The legal framework for cloud services [in Indonesia] is also unclear; current regulations require any company providing a ‘public service’ to establish an onshore data centre.
– Asia Cloud Computing Association Cloud Readiness Index 2012
The Microsoft Advantage
So where is the path out of the woods for the Microsoft partners?
Despite some of these comparative shortcomings, Microsoft still owns the business operating system. Microsoft currently has a 75% share in server operating systems and Microsoft Windows still runs 95% of business computers; if you want to run your own applications you’re going to need a Windows Server machine.
This means that if you’re looking at doing a hybrid IaaS deployment, Microsoft can offer you something very valuable; consistency. Consistency of interface, of nomenclature, of the computing stack, as well as making your skills and expertise transferable.
Virtualisation is Free
Add that into the commoditisation (and therefore low cost) of virtualisation. XenServer is now open source and free, vSphere is now free, Hyper-V Server 2012 is also free. Granted, you still have to pay for the at-scale management tools for these systems, but the technology is free.
With these virtualisation technologies you can now create a homogeneous hypervisor on top of heterogeneous hardware. If you have enough headroom, you can event extend some hardware beyond its normal lifetime knowing that failure won’t lead to downtime.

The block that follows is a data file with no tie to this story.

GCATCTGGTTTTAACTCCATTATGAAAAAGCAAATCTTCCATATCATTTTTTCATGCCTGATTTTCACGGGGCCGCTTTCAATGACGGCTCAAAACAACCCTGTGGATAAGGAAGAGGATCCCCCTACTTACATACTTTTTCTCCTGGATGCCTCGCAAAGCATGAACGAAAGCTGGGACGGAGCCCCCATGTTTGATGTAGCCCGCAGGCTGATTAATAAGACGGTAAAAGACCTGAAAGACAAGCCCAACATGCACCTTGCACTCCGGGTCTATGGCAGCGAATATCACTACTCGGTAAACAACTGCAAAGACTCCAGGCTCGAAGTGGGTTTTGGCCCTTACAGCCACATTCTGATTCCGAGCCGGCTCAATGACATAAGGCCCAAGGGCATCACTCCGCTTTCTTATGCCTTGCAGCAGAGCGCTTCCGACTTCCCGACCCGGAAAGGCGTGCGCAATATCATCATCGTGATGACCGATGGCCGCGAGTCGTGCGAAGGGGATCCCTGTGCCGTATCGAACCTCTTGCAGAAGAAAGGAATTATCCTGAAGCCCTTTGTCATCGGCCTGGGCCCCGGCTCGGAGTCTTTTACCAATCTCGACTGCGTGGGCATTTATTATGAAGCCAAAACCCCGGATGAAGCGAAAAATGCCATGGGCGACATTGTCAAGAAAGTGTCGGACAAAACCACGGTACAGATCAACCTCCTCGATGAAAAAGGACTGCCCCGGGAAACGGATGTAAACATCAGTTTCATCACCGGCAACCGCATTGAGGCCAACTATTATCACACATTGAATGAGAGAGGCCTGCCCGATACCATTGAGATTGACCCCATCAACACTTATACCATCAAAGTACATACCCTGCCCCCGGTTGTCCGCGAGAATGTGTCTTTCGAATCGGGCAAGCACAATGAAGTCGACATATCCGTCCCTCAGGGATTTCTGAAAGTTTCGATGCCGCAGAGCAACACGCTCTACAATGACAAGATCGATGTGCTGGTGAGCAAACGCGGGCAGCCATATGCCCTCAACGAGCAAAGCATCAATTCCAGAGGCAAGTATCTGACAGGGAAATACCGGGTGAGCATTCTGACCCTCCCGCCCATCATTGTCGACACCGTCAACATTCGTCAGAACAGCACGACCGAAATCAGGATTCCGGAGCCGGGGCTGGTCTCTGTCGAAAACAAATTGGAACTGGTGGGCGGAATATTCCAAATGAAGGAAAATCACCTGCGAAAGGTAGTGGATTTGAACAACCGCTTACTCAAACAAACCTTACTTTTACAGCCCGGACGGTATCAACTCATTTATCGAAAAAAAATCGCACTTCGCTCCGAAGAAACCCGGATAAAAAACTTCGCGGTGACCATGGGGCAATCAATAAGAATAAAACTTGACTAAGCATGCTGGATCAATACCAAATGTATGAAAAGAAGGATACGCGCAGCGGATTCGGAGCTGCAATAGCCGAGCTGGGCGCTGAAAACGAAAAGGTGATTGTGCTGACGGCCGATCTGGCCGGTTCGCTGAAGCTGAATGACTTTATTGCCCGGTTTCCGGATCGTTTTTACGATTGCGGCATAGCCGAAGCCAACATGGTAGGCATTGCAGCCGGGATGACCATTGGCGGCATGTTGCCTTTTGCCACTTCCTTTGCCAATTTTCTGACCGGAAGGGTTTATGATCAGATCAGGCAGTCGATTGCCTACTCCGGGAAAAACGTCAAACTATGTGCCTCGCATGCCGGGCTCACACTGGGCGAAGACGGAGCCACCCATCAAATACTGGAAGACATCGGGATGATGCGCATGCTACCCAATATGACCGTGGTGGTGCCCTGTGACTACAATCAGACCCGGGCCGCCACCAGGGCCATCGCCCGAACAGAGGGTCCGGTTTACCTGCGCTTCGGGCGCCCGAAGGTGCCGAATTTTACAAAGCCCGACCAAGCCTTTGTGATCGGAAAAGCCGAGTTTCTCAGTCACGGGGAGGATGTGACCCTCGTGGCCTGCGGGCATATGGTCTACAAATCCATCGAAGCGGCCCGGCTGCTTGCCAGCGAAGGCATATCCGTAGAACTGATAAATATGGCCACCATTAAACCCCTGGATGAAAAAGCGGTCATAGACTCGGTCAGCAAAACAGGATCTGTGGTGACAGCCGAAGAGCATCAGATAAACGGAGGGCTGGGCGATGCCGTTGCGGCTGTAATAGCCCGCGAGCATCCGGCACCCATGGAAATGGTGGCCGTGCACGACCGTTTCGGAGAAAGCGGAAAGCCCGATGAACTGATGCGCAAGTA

One growing area of Microsoft is their Service Provider Licencing Agreement (SPLA) which allows you to sell existing Microsoft products to customers on a per-user basis. Before this type of licencing, you could only buy Microsoft software like Windows Server, Exchange and SQL Server with pay-once, lifetime licences which were prohibitively expensive to build a scalable business upon. Seeing as you can use SPLA in cloud environments, on the Microsoft partners’ hardware or on the customers’ hardware, it could be a lifeline for Microsoft partners.
Sell Value, Not Technology
Add all of this together and you have a great opportunity for Microsoft partners. Embrace the coming preference for hybrid cloud, stop selling technologies and buzzwords, and start doing your jobs; making sense of the market and the technology and turning it into a solution for the customer that adds value to their business.
Using SPLA licencing on top of a hypervisor on existing, leased or new hardware for fixed workloads, bursting into Azure IaaS for dynamic workloads and augmented with the even more scalable public cloud SaaS offerings like Office 365, and wrapping the whole lot up into a SLA with a single billing contact for your customers is easy for them to understand, and is selling value rather than technology. Most importantly, it changes the Microsoft partner from a dumb box shifter into a company that is once again adding value to the chain, and that’s where true long term profitability comes from.